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Repetitive genomic regions and the inference of demographic history

Abstract

Inference of demographic histories using whole-genome datasets has provided insights into diversification, adaptation, hybridization, and plant–pathogen interactions, and stimulated debate on the impact of anthropogenic interventions and past climate on species demography. However, the impact of repetitive genomic regions on these inferences has mostly been ignored by masking of repeats. We use the Populus trichocarpa genome (Pop_tri_v3) to show that masking of repeat regions leads to lower estimates of effective population size (Ne) in the distant past in contrast to an increase in Ne estimates in recent times. However, in human datasets, masking of repeats resulted in lower estimates of Ne at all time points. We demonstrate that repeats affect demographic inferences using diverse methods like PSMC, MSMC, SMC++, and the Stairway plot. Our genomic analysis revealed that the biases in Ne estimates were dependent on the repeat class type and its abundance in each atomic interval. Notably, we observed a weak, yet consistently significant negative correlation between the repeat abundance of an atomic interval and the Ne estimates for that interval, which potentially reflects the recombination rate variation within the genome. The rationale for the masking of repeats has been that variants identified within these regions are erroneous. We find that polymorphisms in some repeat classes occur in callable regions and reflect reliable coalescence histories (e.g., LTR Gypsy, LTR Copia). The current demography inference methods do not handle repeats explicitly, and hence the effect of individual repeat classes needs careful consideration in comparative analysis. Deciphering the repeat demographic histories might provide a clear understanding of the processes involved in repeat accumulation.

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Fig. 1: Changes in effective population size (Ne) estimates from PSMC and MSMC due to masking of repeat regions in black cottonwood (Populus trichocarpa).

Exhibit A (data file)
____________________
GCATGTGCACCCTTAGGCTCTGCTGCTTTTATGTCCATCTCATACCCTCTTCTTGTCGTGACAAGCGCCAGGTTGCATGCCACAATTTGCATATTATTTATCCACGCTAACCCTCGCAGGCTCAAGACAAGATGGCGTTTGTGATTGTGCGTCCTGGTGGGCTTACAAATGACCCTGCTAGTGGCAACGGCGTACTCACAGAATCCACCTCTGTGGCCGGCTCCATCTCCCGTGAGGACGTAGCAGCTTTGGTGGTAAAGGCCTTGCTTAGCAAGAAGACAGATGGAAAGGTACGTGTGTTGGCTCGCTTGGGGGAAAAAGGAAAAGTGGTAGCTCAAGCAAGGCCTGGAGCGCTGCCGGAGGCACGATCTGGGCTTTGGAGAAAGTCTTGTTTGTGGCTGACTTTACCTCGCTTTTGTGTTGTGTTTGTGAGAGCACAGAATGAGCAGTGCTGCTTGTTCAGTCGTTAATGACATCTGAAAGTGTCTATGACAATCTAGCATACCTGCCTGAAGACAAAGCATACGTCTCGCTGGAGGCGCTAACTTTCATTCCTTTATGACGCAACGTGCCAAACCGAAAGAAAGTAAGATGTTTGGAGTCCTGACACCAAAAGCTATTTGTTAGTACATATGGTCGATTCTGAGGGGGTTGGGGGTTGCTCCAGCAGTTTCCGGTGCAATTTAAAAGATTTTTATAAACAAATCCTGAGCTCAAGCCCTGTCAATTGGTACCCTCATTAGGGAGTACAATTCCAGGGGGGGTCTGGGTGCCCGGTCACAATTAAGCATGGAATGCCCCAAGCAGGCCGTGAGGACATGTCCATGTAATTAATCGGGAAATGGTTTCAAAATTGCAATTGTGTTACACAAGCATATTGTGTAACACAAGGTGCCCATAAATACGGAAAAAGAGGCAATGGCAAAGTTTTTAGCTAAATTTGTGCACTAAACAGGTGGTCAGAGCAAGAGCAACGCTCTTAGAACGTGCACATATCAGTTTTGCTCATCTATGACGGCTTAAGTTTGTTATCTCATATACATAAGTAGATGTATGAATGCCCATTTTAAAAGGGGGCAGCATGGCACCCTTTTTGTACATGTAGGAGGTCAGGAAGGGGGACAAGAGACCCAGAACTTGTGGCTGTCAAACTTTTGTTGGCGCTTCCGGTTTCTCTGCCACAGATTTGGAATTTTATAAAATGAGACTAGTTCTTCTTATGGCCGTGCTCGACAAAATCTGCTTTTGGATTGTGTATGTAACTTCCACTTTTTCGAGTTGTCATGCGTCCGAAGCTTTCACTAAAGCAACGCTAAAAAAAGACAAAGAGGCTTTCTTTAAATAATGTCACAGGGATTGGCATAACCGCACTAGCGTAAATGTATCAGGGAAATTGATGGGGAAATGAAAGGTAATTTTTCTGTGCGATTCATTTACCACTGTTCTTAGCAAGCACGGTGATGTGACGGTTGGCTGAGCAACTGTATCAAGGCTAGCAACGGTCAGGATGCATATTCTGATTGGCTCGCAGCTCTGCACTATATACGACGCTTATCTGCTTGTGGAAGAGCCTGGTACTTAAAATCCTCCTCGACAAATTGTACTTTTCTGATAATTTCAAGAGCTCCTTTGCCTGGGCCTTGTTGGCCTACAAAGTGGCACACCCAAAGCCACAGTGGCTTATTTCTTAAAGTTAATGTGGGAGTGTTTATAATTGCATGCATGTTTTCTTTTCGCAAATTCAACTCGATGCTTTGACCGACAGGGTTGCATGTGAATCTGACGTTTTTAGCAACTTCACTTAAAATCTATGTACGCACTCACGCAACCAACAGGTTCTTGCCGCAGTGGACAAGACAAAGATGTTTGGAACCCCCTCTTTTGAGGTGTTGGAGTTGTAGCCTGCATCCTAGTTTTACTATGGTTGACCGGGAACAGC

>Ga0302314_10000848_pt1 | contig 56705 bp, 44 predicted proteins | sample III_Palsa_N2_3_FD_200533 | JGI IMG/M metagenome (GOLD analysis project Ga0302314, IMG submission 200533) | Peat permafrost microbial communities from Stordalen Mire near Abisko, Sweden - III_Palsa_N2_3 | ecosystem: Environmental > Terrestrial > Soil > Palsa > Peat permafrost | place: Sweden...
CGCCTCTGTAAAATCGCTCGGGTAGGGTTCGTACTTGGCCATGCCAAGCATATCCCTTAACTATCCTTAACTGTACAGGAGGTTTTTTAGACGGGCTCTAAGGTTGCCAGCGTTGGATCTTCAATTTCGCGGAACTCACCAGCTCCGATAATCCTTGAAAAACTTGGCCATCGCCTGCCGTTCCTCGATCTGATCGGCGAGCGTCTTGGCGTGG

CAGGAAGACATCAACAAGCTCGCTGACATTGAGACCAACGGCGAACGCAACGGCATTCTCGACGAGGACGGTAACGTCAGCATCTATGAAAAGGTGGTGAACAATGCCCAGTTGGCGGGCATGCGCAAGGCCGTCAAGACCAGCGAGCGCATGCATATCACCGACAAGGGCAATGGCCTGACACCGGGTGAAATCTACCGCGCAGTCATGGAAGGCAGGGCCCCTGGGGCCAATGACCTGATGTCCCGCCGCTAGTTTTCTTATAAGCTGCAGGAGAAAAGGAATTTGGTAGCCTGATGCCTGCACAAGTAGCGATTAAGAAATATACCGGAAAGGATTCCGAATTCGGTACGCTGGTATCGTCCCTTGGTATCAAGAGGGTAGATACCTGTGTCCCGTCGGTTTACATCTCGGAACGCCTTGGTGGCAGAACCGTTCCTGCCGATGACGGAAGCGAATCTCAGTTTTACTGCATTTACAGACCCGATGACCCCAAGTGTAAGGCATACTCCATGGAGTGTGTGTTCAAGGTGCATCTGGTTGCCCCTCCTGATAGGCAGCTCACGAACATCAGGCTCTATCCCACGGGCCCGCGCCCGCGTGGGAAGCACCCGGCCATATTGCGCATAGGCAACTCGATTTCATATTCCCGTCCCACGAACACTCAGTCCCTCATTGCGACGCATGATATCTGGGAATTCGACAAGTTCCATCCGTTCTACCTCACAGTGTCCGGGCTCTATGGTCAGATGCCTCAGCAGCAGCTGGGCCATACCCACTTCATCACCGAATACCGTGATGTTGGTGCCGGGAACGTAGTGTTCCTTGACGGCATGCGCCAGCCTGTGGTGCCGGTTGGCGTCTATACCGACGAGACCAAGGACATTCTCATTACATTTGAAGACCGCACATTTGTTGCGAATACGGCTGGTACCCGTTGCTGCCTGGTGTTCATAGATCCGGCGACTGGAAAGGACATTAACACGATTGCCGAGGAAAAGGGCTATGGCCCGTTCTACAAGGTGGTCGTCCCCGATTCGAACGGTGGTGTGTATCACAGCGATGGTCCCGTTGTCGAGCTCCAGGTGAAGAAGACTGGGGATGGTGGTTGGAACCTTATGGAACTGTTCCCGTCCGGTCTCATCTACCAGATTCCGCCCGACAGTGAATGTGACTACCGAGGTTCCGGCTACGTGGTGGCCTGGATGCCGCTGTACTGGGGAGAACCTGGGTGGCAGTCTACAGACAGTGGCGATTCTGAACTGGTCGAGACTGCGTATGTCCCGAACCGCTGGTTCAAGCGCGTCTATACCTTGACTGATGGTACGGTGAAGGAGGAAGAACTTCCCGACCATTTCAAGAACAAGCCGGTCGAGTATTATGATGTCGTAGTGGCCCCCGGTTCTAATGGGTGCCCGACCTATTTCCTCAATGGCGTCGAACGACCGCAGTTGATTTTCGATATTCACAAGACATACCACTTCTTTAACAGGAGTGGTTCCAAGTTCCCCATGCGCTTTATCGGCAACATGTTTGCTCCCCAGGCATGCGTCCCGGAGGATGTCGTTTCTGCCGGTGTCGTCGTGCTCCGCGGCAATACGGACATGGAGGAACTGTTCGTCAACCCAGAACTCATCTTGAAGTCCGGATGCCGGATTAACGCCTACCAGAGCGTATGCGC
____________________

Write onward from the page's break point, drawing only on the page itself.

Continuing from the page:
Fig. 2: Changes in effective population size (Ne) estimates from PSMC, SMC++, and the Stairway plot in humans.
Fig. 3: Changes in effective population size (Ne) estimates from PSMC after the inclusion of each repeat class in Populus trichocarpa separately.
Fig. 4: Changes in effective population size (Ne) estimates from PSMC due to masking of repeat regions in Populus trichocarpa are robust to bootstrapping.
Fig. 5: Abundance of different repeat classes across all atomic intervals in Populus trichocarpa PSMC.
Fig. 6: Fraction of genome contributing to each atomic interval of Populus trichocarpa PSMC quantified by repeat class.
Fig. 7: Comparison of heterozygosity and Ts/Tv ratio across atomic intervals of Populus trichocarpa PSMC.
Fig. 8: Correlation between repeat abundance and the effective population size (Ne).

Data availability

Data are archived at https://github.com/Ajinkya-IISERB/CoalRep/code.

Code availability

Code and the pipeline are archived at https://github.com/Ajinkya-IISERB/CoalRep.

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Acknowledgements

We thank the Ministry of Human Resource Development for fellowship to ABP. Computational analyses were done on the Har Gobind Khorana Computational Biology cluster established and maintained by combining funds from IISER Bhopal under Grant # INST/BIO/2017/019, IYBA 2018 from DBT, and ECRA from DST.

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Patil, A.B., Vijay, N. Repetitive genomic regions and the inference of demographic history. Heredity (2021). https://doi.org/10.1038/s41437-021-00443-8

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